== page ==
Amazon Prime’s ‘Carnival Row’ marries crime and fantasy

Orlando Bloom and Cara Delevingne star in the first season of the Prime original

Despite how hard they try to keep away, Philo and Vignette continue to be drawn together.

War, politics, romance and magical creatures can all be found in the Amazon Prime original “Carnival Row”, which has been approved for a second season.

This isn’t your typical fantasy. Fairies don’t spend their days flitting about or dozing in flowers. In “Carnival Row” the pixies (Pix) are the same size as humans, not an inch high like Tinkerbell, and have just endured a horrible war.

“Carnival Row” is like “Copper” or “Gangs of New York” meets William Butler Yeats.

The makeup and costume choices brings in a bit of whimsy to this dark tale.

My one complaint is that fabric wings appear to have been sown to the back of all the Pix garments. The wings were only animated when they were flying.

On the surface this sounds fine, but the fabric used is so devoid of structure that the Pix wings look like that of a newly hatched butterfly: still crinkled, damp, and utterly useless in flight.

In this fictional Victorian setting, a human war has left their magical creature (Critch) allies to suffer. After The Burge forces retreat, The Pact seize control of virtually every magical country and begin to brutalize its inhabitants.

The Burge, where most of the first season takes place, is grappling with the waves of Critch refugees after the war. Many of its human inhabitants find the Critch below them as they look so different and are deemed inferior cultures.

Most Critch only find work as indentured servants, prostitutes or lixir dealers for the Black Raven.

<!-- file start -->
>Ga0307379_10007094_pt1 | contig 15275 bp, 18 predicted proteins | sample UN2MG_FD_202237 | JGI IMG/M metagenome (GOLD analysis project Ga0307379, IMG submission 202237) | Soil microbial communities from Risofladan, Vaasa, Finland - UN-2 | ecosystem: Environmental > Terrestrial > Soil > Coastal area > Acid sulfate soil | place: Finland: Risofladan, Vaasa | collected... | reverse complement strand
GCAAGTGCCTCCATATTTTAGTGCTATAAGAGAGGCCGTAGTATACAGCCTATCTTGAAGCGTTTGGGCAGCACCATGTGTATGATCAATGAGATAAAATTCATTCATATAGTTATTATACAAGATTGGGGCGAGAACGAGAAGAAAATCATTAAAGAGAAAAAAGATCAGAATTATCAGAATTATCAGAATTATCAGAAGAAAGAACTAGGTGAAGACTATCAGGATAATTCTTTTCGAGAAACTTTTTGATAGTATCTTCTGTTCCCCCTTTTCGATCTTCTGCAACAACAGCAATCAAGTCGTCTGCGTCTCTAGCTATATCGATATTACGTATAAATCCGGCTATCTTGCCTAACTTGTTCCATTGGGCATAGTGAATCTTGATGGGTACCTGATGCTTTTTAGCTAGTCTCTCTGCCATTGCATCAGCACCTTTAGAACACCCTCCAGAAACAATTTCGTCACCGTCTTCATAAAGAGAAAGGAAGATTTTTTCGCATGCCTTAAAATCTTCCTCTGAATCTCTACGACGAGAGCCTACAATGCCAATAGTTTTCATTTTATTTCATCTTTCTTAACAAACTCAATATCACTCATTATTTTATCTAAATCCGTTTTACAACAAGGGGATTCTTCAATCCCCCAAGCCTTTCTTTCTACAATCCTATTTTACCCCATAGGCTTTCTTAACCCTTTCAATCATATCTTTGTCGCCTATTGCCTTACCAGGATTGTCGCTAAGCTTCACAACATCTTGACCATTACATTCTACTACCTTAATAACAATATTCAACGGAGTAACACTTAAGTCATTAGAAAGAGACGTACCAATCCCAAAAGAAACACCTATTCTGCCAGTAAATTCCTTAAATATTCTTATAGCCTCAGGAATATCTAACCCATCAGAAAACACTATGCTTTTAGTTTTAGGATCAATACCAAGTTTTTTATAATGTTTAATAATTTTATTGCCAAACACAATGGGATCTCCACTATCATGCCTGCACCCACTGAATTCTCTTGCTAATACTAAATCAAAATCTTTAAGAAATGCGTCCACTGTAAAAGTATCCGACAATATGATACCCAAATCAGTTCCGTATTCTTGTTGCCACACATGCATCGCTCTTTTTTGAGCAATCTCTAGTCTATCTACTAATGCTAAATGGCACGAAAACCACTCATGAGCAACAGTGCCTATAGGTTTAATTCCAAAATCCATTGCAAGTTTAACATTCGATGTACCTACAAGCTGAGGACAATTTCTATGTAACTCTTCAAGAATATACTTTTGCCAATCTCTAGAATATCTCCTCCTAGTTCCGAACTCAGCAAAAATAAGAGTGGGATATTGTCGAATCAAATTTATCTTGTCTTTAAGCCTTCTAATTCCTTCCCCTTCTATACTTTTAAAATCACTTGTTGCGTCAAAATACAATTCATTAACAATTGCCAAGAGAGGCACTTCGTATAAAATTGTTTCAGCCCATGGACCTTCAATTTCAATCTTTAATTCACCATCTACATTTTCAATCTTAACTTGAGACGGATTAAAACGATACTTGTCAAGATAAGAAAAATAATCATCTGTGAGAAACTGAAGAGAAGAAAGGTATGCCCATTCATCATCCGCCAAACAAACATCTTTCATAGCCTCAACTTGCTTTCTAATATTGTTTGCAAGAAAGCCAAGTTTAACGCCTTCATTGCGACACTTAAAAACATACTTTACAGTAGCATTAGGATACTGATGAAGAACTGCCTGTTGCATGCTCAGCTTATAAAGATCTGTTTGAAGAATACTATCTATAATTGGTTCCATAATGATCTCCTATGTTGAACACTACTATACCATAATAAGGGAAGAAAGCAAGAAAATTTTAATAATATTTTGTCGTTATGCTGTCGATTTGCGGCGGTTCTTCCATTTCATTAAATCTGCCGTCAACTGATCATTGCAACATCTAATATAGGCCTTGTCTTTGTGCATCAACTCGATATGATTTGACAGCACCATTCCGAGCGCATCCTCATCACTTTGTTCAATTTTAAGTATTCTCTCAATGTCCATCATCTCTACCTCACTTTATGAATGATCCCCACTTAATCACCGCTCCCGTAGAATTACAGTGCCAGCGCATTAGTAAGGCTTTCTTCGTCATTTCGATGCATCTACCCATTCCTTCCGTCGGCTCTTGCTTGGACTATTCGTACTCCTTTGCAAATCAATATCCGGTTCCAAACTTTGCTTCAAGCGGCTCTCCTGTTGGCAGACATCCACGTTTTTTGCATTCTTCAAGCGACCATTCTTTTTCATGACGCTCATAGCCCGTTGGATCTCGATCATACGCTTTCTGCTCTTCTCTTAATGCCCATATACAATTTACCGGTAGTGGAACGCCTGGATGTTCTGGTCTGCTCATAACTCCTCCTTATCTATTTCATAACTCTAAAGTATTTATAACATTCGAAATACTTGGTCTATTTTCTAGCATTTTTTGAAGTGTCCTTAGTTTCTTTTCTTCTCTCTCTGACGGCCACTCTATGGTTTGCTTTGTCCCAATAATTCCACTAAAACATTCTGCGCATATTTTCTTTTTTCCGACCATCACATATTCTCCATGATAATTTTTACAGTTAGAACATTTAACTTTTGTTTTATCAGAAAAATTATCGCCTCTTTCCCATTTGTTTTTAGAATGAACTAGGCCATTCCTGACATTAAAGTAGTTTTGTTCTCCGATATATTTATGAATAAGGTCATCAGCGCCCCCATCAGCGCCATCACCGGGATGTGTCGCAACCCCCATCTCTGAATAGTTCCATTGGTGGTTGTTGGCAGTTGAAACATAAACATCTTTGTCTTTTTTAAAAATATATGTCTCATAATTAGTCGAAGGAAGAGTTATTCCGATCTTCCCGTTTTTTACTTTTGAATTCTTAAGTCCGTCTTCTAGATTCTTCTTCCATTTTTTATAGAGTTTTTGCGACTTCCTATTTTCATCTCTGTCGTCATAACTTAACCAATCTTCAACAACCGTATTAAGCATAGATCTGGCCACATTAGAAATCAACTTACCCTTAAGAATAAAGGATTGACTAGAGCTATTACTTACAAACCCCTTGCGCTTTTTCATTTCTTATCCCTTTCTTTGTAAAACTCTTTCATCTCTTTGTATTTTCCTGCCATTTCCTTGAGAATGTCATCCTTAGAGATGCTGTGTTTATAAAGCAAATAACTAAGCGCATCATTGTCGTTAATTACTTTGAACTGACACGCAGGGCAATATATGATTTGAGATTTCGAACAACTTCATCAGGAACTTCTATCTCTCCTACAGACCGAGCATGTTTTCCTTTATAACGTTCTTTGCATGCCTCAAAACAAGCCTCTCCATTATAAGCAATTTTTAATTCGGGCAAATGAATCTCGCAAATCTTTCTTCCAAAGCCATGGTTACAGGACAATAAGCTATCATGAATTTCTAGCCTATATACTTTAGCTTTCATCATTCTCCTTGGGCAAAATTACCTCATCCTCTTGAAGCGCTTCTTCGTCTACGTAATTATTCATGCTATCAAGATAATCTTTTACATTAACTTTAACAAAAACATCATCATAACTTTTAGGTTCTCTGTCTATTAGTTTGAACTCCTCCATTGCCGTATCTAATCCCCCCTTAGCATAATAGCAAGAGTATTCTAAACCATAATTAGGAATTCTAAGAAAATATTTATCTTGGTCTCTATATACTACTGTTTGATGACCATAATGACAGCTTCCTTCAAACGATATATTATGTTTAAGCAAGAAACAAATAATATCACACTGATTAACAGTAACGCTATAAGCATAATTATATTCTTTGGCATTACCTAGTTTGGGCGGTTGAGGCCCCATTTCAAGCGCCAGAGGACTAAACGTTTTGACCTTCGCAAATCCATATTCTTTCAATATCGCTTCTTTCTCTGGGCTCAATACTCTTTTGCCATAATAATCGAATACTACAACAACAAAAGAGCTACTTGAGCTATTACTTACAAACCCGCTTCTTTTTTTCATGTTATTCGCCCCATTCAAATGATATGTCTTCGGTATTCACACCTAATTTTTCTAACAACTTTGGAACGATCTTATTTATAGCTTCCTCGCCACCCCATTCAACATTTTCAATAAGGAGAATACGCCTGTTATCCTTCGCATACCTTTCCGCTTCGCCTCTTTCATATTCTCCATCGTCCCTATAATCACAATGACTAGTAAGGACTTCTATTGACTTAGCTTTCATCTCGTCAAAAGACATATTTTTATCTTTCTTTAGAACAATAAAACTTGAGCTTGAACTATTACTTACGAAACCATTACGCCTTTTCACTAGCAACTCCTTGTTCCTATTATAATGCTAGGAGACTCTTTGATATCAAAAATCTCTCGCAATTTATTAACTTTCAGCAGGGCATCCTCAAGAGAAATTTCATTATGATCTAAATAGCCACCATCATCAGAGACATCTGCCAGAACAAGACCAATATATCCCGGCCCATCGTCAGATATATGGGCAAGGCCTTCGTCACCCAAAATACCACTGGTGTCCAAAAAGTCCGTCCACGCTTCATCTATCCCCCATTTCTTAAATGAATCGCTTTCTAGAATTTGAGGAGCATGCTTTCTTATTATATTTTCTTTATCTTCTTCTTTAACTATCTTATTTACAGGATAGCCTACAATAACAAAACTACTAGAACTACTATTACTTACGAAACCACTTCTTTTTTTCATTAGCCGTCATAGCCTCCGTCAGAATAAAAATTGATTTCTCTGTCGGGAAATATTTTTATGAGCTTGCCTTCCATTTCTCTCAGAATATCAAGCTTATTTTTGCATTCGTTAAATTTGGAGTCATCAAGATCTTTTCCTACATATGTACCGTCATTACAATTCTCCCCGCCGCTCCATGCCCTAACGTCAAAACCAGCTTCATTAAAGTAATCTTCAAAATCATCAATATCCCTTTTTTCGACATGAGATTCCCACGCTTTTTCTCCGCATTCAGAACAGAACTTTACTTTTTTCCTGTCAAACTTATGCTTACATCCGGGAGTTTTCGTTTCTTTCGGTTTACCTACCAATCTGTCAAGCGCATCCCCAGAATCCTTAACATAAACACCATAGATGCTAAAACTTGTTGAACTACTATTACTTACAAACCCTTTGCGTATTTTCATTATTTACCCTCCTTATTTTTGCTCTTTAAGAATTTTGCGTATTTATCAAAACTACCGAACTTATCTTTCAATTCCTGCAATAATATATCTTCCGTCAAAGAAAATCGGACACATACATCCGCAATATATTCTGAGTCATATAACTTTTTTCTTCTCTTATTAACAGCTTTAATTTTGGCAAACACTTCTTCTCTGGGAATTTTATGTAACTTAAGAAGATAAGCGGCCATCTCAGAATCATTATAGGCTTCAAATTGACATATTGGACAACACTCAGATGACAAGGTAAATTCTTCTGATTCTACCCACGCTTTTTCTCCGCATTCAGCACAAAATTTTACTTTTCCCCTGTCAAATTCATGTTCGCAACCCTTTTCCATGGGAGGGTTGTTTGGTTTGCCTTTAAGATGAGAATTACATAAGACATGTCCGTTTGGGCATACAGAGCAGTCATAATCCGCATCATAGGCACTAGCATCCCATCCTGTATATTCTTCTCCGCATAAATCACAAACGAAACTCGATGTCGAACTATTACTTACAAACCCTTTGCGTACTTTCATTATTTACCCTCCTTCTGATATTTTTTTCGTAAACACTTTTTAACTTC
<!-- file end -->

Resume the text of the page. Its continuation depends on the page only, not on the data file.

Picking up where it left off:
When Pix Vignette Stonemoss (Cara Delevingne) escapes to The Burge, she hopes it is for a better life. Upon arrival however, she finds the distaste the humans have for her kind and other Critch a hard pill to swallow.

Delevingne executes this role exceptionally, portraying the emotional turmoil of Vignette authentically. Given spends most of season one flitting between rage and dramatic wails of grief, Delevingne’s portrayal is essential to preventing the character from seeming too dramatic.

Vignette’s presumed dead, lost love Philo (Orlando Bloom) is back in The Burge following the war and has become a detective. He also seems to be the only police officer to respect the Critch living in the city. Philo often takes on cases involving Critch assaults and murders when no one else will.

Bloom takes the role of the secretive, hardened detective of The Burge seriously. Unlike his counterpart, Philo is not as free with his emotions, remaining stone-faced while a flicker of despair flashes across his eyes.

This is a change from the Philo during his time with Vignette. Bloom makes sure to show the difference in Philo’s behavior without making the two seem like completely different people.

Blooms eye for the difference between acting and overacting, makes Philo’s character all the more devastating.

There is a threatening darkness leeching its way into The Burge, with a string of murders by a seemingly unearthly monster keeping the police and Critch alike on-edge.

Will Philo find the creature in time?

Will it mean his end?

How does Vignette find Philo alive, in The Burge?

Watch the first season of “Carnival Row” on Amazon Prime Video to find out.

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